Jerome and John Chrysostom explored the disgust and revulsion that people often feel when confronted with the suffering of another human being. Theyattempted morally to reform their listeners by showing them that they were just as vulnerable as those whom they disparaged, and by breaking down false barriers between the self and other. Jerome presented graphic details of one woman’s ministry to the sick and poor, while Chrysostom criticized the aloofspectator who encouraged the sick and poor to perform. (...) Disgust was thereby re-conceived as an inappropriate response to human suffering. (shrink)
Jerome Bruner is one of the grand figures of psychology. From his role as a founder of the cognitive revolution in the 1950s to his recent advocacy of cultural psychology, Bruner's influence has been dramatic and far-reaching. Such is the breadth of his vision that Bruner's work has inspired thinkers in many of the major areas of psychology and has had a powerful impact on adjacent disciplines. His writings on language acquisition, culture and education are of profound and enduring (...) importance. Focusing on the dominant themes of language, culture and self, this volume provides a comprehensive exploration of Bruner's fertile ideas and a considered appraisal of his legacy. With a distinguished list of contributors including Jerome Bruner himself, the result is an outstanding volume of interest to students and scholars in psychology, philosophy, cognitive science, anthropology, linguistics, and education. Among the contributors are Judy Dunn, Howard Gardner, Clifford Geertz, Rom Harré, David Olson, Edward Reed, Talbot Taylor, Michael Tomasello, and John Shotter. The volume is framed by an editorial introduction that considers the distinctively philosophical dimensions of Bruner's thought, and a final chapter by Bruner himself in which he re-examines prominent themes in his work in light of issues raised by the contributors. The volume will be invaluable to students and researchers in the fields of psychology, cognitive science, education, and the philosophy of mind. (shrink)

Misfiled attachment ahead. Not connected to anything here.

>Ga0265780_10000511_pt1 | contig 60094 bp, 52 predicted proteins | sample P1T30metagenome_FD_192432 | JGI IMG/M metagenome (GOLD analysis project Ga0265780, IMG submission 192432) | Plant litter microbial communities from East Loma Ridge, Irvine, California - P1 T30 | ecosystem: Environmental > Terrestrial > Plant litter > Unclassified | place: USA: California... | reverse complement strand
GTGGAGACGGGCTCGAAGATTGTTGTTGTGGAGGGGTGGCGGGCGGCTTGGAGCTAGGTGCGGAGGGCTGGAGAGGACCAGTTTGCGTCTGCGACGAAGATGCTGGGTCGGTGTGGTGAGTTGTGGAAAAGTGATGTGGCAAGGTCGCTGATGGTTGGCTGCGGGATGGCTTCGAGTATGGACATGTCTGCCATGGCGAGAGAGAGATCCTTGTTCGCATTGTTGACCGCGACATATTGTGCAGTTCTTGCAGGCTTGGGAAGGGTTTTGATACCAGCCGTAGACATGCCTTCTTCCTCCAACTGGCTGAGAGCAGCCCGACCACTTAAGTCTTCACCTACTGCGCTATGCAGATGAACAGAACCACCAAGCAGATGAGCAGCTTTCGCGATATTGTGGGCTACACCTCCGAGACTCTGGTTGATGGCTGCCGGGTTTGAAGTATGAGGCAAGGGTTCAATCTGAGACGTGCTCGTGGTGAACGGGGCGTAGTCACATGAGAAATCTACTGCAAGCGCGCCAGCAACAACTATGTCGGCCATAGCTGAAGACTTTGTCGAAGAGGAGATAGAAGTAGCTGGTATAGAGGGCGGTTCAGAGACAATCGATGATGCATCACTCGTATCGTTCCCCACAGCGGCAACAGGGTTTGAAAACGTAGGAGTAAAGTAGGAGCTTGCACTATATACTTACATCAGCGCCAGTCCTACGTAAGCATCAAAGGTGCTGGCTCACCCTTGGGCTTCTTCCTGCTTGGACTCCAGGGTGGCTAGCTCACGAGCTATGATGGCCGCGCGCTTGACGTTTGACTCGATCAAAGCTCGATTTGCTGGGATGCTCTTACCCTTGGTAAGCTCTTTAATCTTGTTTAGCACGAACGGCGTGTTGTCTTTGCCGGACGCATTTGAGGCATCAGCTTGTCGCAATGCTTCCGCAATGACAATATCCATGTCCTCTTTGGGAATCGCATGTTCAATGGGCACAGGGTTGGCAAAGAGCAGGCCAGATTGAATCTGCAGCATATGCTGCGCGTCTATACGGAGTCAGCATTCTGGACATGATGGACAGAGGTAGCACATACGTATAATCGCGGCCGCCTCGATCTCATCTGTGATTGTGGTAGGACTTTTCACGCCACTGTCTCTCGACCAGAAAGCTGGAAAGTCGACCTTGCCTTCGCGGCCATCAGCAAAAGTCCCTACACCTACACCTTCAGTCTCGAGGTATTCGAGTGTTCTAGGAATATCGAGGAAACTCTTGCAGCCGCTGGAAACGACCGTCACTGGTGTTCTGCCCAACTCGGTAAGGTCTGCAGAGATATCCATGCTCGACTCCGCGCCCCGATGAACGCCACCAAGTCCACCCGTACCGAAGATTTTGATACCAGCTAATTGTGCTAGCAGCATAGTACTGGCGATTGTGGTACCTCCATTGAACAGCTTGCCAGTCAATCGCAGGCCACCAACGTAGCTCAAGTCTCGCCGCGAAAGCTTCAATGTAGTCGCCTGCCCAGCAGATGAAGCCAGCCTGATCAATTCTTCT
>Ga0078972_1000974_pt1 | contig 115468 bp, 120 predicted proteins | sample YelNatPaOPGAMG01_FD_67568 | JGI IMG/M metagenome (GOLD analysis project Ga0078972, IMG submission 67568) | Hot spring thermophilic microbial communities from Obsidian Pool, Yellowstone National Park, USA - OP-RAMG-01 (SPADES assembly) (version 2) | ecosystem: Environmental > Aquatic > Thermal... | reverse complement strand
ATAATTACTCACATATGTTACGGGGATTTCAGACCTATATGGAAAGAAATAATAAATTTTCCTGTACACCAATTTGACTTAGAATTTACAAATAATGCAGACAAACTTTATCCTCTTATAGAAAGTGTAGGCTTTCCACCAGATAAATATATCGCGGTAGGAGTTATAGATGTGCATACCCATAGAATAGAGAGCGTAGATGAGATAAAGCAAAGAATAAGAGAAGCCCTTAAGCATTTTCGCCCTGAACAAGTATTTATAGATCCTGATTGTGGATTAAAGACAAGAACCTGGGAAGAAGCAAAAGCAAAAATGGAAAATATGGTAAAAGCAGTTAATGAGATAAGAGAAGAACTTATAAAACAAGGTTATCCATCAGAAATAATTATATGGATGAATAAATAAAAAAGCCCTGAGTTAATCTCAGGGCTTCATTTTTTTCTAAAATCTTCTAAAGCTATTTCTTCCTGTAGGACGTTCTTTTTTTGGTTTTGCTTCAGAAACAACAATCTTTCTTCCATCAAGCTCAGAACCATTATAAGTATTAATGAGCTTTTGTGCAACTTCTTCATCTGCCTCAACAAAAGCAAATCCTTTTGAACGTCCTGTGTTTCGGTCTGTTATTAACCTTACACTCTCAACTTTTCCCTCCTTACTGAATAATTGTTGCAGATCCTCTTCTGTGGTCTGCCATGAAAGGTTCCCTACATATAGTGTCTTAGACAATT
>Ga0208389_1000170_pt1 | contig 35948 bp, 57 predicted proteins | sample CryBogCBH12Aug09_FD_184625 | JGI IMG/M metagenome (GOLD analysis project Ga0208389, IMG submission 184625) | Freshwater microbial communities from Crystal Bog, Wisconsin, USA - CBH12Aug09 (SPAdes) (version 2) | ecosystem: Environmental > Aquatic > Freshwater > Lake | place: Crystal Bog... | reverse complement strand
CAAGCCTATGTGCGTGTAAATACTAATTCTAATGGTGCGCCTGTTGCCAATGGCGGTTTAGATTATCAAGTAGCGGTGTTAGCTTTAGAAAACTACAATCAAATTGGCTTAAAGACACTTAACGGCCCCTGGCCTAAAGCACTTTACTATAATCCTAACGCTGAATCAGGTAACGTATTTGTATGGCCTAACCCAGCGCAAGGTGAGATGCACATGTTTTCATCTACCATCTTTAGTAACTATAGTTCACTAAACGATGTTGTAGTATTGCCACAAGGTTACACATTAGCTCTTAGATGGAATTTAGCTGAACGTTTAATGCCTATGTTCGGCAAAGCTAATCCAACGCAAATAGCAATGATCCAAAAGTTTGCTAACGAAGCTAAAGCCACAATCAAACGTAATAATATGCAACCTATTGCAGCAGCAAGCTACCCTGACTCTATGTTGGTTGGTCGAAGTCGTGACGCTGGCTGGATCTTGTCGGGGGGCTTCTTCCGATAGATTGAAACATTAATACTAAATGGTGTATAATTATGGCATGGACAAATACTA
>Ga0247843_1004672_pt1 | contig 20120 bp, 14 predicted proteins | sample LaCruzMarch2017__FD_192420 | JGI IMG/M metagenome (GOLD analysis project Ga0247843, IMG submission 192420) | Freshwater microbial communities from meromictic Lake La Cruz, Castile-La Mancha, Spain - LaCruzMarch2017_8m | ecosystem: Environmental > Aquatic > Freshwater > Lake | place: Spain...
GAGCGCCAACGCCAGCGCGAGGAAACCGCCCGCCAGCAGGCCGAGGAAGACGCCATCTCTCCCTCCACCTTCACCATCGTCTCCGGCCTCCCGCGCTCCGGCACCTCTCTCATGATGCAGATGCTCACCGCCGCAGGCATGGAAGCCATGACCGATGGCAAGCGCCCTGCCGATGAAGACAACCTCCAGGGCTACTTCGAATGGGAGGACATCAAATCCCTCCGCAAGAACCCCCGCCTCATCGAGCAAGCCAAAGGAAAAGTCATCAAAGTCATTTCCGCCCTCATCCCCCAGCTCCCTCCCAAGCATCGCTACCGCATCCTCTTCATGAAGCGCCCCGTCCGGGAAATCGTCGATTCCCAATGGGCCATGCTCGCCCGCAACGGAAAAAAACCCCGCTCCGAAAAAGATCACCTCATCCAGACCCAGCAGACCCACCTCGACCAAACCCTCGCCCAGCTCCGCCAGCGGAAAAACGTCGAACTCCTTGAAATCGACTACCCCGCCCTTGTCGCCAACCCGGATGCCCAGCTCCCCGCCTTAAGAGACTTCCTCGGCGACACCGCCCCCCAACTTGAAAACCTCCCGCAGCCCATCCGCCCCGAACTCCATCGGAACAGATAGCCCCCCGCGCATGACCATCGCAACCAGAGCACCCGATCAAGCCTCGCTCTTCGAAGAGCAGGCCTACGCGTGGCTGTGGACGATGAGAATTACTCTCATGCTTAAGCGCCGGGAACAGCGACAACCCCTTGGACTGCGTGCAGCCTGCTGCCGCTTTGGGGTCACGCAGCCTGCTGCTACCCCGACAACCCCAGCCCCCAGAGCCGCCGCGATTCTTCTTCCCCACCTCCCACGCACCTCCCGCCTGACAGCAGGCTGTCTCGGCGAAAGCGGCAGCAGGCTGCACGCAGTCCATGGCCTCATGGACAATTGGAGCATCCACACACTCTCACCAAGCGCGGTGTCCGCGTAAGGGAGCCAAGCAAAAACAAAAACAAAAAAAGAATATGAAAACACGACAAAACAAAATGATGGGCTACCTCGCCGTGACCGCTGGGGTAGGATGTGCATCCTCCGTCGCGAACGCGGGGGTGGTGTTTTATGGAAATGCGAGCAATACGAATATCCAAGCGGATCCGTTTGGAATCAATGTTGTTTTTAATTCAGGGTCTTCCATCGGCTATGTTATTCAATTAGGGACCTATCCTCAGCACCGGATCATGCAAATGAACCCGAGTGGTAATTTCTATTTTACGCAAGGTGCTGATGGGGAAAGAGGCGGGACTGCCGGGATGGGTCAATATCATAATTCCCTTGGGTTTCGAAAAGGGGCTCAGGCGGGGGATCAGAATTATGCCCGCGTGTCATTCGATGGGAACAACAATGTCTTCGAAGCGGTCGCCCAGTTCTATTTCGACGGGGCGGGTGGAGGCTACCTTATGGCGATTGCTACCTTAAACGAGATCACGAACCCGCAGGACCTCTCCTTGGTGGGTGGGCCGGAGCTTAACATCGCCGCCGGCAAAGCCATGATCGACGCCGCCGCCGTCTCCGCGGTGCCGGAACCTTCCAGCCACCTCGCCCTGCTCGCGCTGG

The Church Father Jerome is well-known for his translation (or revision) of the Latin Bible which later was named Vulgate. He did not translate from the Greek as was the case with the so-called Vetus Latina but he sought the Hebrew truth (hebraica veritas). However, this raises the question as to how good his understanding of the Hebrew language actually was. Therefore it is asked where Jerome might have learned Hebrew and who his Jewish interlocutors might have been.
According to the predominant view within contemporary philosophy of psychiatry, mental disorders involve essentially personal and societal values, and thus, the concept of mental disorder cannot, even in principle, be elucidated in a thoroughly objective manner. Several arguments have been adduced in support of this impossibility thesis. My critical examination of two master arguments advanced to this effect by Derek Bolton and Jerome Wakefield, respectively, raises serious doubts about their soundness. Furthermore, I articulate an alternative, thoroughly objective, though in (...) part normative, framework for the elucidation of the concept of mental disorder. The concepts of mental dysfunction and impairment of basic psychological capacities to satisfy one’s basic needs are the building blocks of this framework. I provide an argument for the objective harmfulness of genuine mental disorders as patterns of mental dysfunctions with objectively negative biotic values, as well as a formally correct definition of the concept of mental disorder. Contrary to the received view, this objective framework allows for the possibility of genuine mental disorders due to adverse social conditions, as well as for quasi-universal mental disorders. I conclude that overall, the project of providing an objective account of the concept of mental disorder is far from impossible, and moreover, that it is, at least in principle, feasible. (shrink)